Location Information

Address: 1725 Henry Avenue, South St. Paul, MN 55075
Phone: 651-554-3350

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Welcome to Fleming Field!

Located within the metro area, Fleming Field is owned and managed by the City of South Saint Paul, Minnesota. Fleming Field is the only non-MAC reliever airport, providing no landing fees, no ramp fees, a first class terminal building for pilots and passengers, and without fail the most competitive fuel prices in the metro area.

The terminal building is perfectly suited to meet any pilot, passenger, or business need. A state of the art facility, the Fleming Field terminal building has free Wi-Fi internet access, a large private meeting room with full screen projector, full service flight planning room, a observation room for visitors to watch aircraft, and a spacious modern-day lobby complete with attractive historical ambiance.

Whether your intentions are to stay a while, or simply passing through, Fleming Field offers the utmost courteous, economical and efficient way to fly in the TwinCities.

Our History

South St. Paul - Fleming Field is named for Richard Fleming, a Navy pilot during World War II. He was, posthumously, presented the congressional medal of honor for his actions during battle on June 5, 1942. Below is an account of his life and that battle.

For 6 months following the attack on Pearl Harbor, Fleming's squadrons patrolled the air near the Midway, never making enemy contact. In his letters, Fleming fretted about spending the war in the backwaters.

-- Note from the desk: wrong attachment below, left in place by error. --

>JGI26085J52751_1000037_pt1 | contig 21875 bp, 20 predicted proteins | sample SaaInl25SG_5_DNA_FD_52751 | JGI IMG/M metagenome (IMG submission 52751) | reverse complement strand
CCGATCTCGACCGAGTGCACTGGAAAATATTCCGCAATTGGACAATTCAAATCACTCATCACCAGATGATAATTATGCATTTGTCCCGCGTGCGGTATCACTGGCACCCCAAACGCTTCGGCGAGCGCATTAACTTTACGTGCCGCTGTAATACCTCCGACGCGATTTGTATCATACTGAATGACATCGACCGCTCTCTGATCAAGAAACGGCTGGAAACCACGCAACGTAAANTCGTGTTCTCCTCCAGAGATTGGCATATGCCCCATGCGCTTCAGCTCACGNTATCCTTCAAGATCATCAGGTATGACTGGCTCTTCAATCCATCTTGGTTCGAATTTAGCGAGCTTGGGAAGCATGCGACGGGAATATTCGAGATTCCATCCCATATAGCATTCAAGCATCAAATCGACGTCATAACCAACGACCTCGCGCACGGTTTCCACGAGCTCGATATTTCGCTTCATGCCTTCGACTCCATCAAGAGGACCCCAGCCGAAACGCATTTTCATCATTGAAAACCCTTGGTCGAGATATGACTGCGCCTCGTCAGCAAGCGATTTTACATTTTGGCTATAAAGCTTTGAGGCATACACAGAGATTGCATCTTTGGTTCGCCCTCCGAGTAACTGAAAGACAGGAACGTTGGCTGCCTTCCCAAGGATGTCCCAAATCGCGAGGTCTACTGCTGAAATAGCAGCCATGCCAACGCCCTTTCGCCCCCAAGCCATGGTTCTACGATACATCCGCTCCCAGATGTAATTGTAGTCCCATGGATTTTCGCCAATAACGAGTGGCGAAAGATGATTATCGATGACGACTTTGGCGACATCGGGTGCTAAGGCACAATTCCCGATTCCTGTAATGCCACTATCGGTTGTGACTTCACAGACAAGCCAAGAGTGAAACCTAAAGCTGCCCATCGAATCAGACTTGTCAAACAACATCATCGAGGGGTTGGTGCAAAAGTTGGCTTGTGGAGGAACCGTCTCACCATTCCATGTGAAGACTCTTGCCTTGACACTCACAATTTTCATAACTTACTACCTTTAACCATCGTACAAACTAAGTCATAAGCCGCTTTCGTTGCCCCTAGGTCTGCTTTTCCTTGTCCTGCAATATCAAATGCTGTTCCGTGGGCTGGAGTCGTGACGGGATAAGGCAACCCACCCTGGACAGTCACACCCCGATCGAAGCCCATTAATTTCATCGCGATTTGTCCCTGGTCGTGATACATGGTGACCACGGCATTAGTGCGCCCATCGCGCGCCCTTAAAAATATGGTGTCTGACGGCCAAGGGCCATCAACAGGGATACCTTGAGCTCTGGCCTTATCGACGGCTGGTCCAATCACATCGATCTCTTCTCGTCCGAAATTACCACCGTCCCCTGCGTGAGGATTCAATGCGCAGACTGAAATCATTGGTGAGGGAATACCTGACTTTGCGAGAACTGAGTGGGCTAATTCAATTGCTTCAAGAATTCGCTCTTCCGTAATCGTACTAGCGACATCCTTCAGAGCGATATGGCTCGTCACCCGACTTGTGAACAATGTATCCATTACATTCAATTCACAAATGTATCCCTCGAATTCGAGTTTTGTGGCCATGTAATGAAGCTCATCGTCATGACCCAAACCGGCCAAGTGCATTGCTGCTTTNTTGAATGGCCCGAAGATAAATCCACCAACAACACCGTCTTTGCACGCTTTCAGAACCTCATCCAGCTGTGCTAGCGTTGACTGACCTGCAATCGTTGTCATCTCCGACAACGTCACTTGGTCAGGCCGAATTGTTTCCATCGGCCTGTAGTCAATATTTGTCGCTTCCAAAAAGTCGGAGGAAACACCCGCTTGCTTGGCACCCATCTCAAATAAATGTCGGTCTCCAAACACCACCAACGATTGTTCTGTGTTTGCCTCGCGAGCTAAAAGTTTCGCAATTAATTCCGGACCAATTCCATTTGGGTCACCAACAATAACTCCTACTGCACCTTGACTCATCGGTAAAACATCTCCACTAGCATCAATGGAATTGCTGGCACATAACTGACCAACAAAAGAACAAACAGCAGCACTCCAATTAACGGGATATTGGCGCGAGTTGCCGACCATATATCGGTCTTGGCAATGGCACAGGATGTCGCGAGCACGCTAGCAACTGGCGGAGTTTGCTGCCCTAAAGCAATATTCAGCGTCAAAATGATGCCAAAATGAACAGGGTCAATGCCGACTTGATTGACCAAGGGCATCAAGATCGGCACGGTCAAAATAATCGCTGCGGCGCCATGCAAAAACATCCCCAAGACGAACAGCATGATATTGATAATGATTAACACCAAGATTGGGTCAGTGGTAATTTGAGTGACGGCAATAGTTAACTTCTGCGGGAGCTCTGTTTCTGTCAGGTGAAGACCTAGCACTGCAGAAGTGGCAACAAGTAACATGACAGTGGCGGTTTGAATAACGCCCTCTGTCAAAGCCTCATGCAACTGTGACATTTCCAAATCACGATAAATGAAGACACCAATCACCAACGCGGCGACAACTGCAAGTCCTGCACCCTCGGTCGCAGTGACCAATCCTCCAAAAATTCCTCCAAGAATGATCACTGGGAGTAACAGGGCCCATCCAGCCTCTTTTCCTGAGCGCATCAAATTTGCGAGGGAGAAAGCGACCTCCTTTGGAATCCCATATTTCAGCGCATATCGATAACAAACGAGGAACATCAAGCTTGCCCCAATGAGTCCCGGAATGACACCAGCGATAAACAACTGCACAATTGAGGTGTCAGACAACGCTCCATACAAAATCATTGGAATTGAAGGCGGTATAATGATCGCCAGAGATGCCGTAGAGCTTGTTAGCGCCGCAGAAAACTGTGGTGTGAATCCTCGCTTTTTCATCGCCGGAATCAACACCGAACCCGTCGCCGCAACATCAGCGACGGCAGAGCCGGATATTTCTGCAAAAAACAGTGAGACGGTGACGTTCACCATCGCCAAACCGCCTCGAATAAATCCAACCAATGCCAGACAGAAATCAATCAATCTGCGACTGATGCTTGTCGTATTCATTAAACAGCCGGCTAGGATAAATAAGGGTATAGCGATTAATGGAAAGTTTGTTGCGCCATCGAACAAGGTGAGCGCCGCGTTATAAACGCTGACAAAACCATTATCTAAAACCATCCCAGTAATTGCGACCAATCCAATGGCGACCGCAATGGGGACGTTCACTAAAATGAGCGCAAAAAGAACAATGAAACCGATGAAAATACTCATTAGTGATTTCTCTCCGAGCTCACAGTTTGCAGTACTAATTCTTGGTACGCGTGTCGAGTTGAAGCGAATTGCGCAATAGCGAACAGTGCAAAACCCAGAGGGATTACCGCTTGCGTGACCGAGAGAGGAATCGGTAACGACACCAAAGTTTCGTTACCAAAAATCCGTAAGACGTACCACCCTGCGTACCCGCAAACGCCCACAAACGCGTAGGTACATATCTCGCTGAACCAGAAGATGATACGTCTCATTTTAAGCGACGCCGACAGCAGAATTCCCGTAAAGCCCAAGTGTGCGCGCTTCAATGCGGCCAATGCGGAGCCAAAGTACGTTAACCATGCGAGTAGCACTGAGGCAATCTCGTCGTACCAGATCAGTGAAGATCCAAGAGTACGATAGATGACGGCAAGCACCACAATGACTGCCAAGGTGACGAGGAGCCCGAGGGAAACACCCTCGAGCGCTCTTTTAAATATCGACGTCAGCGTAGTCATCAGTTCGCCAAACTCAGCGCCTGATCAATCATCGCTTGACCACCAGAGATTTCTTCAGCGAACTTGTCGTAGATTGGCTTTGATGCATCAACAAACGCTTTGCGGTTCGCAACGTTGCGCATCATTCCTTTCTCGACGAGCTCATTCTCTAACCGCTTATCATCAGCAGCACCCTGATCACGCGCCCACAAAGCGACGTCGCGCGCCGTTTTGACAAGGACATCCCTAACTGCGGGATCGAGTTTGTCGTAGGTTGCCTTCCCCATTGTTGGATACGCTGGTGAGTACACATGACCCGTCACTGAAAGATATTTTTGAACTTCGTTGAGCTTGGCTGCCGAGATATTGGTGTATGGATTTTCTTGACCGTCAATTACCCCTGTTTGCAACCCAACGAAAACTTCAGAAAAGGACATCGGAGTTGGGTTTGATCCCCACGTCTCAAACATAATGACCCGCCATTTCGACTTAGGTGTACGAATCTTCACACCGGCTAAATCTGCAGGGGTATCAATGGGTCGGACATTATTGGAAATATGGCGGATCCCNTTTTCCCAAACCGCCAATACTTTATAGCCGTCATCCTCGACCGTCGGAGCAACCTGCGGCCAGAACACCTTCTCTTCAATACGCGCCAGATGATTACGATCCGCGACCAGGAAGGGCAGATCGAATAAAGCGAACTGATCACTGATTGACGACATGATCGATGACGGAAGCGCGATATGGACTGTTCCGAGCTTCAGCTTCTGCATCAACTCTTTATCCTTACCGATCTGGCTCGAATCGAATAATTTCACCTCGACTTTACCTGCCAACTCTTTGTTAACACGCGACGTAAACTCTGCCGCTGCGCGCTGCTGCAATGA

This would soon change. On June 4, 1942 Fleming's squadrons were ordered to attack the Japanese Fleet. Scores of American aircraft never returned. Fleming's commanding officer was killed and Fleming's aircraft limped back with 171 holes in it after he failed to drop a bomb on the aircraft carrier Akaqi. Fleming received two slight wounds.

The next day prompted the squadron commander , Captain Fleming, and the remnants of his squadrons to return to the battle. Fleming directed his aircraft in a screaming dive at the Japanese cruiser Mikuma. The enemy ship was struck with the bomb, then by Fleming's plane. A Japanese officer later wrote that it was a suicide bombing.

There was a tremendous blast as the gasoline from Fleming's plane flowed down into the Mikuma's engine room where the fumes ignited and exploded, killing the entire engine room crew. The Mikuma, now gutted and helpless, laid wallowing in the water. The following day U.S. bombers found the helpless cruisers and the Mikuma, which later rolled over and sank.

Captain Richard Fleming was the only man to win the Congressional Medal of Honor during this crucial battle.